In a collaboration between the British government and medical researchers, mothers in targeted areas will be offered up to £200 in shopping vouchers to encourage breastfeeding their babies. The pilot program is targeted at the financially poor areas of South Yorkshire and Derbyshire where breastfeeding is considered unfamiliar and strange as a community practice. They hope to reverse that trend by enticing them with money, but it’s no guarantee for change.
Dr. Clare Relton, the Sheffield University expert leading the project, said she hoped the financial incentives would create a culture where breastfeeding was seen as the norm.
“It is a way of acknowledging both the value of breastfeeding to babies, mothers and society,” she added.
If a mother is on the fence, the incentive of money to buy groceries might push her over the edge to give nursing a real shot. But otherwise it might just be throwing money out the window.
Janet Fyle, policy advisor to the Royal College of Midwives, said the reluctance to breastfeed amongst some mothers was a deeper cultural problem that would not easily be solved by handing out shopping vouchers.
“In many areas, including those in this study, there are generations of women who may not have seen anyone breastfeeding their baby, meaning it is not the cultural norm in many communities,” she said.
Even if the incentive puts breastfeeding “in vogue,” logistical issues are often a bigger obstacle. With my first born I was home full-time and completely dedicated to the practice. But I found it so much harder than I expected. I had so many issues with oversupply in the first few weeks that I felt like a constant wet milk rag. And then I experienced the joys of clogged ducts when I tried to stretch out his feedings. It was a logistical nightmare for me and I almost gave up 100 times in those first few weeks. No amount of money was going to help me figure out any of those issues.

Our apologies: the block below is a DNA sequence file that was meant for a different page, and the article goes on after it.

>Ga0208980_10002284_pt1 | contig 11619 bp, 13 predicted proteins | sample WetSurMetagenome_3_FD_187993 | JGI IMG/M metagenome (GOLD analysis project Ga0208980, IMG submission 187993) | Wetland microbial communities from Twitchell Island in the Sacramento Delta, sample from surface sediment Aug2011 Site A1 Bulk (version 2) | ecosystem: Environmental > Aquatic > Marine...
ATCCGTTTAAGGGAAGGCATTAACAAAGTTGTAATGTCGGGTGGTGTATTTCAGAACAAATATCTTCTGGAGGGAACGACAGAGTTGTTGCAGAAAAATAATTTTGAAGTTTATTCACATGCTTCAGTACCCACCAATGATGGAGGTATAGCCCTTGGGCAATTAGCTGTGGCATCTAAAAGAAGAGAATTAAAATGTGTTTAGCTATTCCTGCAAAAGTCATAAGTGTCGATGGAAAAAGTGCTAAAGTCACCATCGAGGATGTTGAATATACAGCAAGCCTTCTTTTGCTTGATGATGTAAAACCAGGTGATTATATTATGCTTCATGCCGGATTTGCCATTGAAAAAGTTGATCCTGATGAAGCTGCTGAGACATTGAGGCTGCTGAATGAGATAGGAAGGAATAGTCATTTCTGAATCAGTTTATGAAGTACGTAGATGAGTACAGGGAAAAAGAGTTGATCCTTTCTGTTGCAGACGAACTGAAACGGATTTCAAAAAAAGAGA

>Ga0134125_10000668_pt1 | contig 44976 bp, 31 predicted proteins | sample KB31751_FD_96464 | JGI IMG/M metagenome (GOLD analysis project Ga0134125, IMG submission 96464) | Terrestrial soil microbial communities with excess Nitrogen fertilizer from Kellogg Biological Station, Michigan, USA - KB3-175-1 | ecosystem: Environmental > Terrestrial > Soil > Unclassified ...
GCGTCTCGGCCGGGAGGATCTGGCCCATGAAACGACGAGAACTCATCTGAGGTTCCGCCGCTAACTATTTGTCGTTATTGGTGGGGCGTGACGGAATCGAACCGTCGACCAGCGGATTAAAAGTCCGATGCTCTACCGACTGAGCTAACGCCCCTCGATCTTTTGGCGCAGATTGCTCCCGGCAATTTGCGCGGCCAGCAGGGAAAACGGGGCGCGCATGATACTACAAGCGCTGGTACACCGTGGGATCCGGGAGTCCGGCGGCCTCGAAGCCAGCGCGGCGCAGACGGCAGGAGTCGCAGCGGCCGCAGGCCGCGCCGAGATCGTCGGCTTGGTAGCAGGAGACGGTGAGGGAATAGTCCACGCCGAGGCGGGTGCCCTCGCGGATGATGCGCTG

With my second, I went back to work when she was 10 weeks old. I was fortunate enough to afford a decent double pump and I was in a position where I had my own office (though it didn’t have a lock, which caused a couple of mortifying moments). The silly lock thing aside, my circumstances were nothing short of ideal and it was still a challenge to pump enough milk to feed my daughter all day long and, you know, do my job. I kept it up for over a year because I was insanely dedicated to nursing, but most normal people don’t have the mindset or opportunities to overcome those steep barriers. The British incentive pales in comparison to the money some mothers need from their jobs. If they go back to work, it might not be feasible to keep up the practice.
I’m less concerned with the morality of offering financial rewards to encourage health benefits, because I think if it works it’s a win-win: mothers are getting financial help and children are getting the benefits of breastmilk. However, the financial incentives fall short of the education required to make significant change and the support to make it happen.